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Oedipus Rex
cast: Franco Citti, Silvana Mangano, Carmelo Bene, and Julian Beck

director: Pier Paolo Pasolini

99 minutes (15) 1967
widescreen ratio 2.35:1
Tartan DVD Region 2 retail

RATING: 8/10
reviewed by Jim Steel
On the face of it, Sophocles' tragedy is the perfect classical choice for Pasolini. He always did exhibit an ambivalent attitude towards heterosexual relationships.

Pasolini's script doesn't deviate far from the original, but the devil is in the detail. His Oedipus (an emotional performance from Franco Citti) is a wild and tormented soul who briefly obtains peace when he is king of Thebes. He seems to make a fine king at that, but it doesn't last. What Pasolini has done is to make him believable. All of his motivations are up there for us to see. Everything that happens could have a rational explanation. The prophecies could be mere blind chance and the sphinx merely a man in a costume. But then, the more traditional supernatural reading could also apply. It's nicely done.

The plot, of course, is well known. Laius (Luciano Bartoli) knows of a prophecy that states that his son Orpheus will kill him and marry Jocasta, Orpheus' mother. This opening part is played out in pre-war fascist Italy. He arranges for one of his servants to take Orpheus out into the desert and kill him. From now until the final coda, the film is shot in Morocco and set in the mythic past. The mud brick buildings and primitive clothing create an eerily plausible Bronze Age setting. Having said that, it looks nothing like Mycenaean Greece.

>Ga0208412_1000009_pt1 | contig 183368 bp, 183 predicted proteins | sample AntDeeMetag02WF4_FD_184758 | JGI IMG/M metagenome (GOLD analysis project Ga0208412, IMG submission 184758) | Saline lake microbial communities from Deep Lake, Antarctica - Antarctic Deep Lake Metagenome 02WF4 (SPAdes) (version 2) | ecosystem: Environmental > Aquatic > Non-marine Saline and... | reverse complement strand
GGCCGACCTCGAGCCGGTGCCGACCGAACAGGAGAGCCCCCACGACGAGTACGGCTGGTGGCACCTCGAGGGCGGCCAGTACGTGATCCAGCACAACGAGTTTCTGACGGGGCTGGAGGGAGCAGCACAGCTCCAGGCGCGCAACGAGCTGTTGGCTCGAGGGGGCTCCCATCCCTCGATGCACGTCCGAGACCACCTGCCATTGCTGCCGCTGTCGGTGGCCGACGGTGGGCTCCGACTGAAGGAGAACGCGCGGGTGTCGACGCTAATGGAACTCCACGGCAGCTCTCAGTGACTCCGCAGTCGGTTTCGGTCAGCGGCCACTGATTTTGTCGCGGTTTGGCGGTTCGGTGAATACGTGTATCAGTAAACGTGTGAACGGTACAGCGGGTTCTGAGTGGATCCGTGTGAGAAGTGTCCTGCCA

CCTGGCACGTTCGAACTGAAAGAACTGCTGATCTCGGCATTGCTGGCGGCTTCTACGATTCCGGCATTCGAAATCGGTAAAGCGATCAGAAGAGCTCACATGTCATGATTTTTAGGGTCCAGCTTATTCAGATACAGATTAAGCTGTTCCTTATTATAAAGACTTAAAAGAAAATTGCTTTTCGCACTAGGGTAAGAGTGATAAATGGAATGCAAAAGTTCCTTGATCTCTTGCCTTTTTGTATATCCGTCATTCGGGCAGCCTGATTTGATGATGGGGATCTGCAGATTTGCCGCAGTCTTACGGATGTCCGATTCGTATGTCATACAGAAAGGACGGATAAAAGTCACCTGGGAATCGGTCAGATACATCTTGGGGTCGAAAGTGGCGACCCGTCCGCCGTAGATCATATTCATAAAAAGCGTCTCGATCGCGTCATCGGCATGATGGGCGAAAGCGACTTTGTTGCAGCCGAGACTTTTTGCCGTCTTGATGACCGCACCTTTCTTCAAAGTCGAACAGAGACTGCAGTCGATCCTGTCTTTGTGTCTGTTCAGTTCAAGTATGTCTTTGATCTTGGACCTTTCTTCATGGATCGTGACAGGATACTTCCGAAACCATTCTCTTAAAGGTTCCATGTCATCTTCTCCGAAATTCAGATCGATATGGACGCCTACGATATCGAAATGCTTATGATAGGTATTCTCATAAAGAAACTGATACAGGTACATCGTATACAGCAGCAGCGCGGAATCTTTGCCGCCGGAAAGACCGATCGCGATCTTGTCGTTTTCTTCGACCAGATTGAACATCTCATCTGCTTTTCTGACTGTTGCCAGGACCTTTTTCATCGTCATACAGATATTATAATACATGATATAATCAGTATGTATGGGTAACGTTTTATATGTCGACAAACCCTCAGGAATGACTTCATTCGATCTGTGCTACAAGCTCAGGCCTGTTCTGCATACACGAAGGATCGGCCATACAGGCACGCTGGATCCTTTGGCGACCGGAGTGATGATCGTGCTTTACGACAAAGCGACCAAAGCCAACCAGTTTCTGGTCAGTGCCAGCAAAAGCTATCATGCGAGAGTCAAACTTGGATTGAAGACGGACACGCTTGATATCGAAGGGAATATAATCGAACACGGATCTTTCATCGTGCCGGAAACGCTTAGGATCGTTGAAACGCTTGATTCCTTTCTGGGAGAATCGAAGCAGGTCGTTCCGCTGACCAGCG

Orpheus is found and taken to Corinth where the king and queen raise him as their own son. Finding out about the curse, he assumes that it applies to his adoptive parents. He resolves never to return to Corinth and so the curse begins to play itself out before us. Although Orpheus' motives are transparent enough, Jocasta (Silvana Mangano) remains an enigma, expressionless behind her marble-like makeup. It is her suicide at the end that prompts Orpheus to blind himself and wander the Earth as a beggar. The Earth that he wanders is that of contemporary Italy. Pasolini is pointing out the relevance of the myth. What that relevance is, exactly, is a little fuzzy. Sophocles says that it is foolish to fight fate and that we are but insects trapped in amber. Pasolini states that we make our own hell through foolish superstition - a more rational Orpheus would have escaped this fate. For the viewer, needless to say, it is already predestined.

Whatever the interpretation, the film is a visual feast. Nothing quite like that ancient society has been put on screen by anyone else and the Moroccan photography is superb. The original trailer has been included on the disc.
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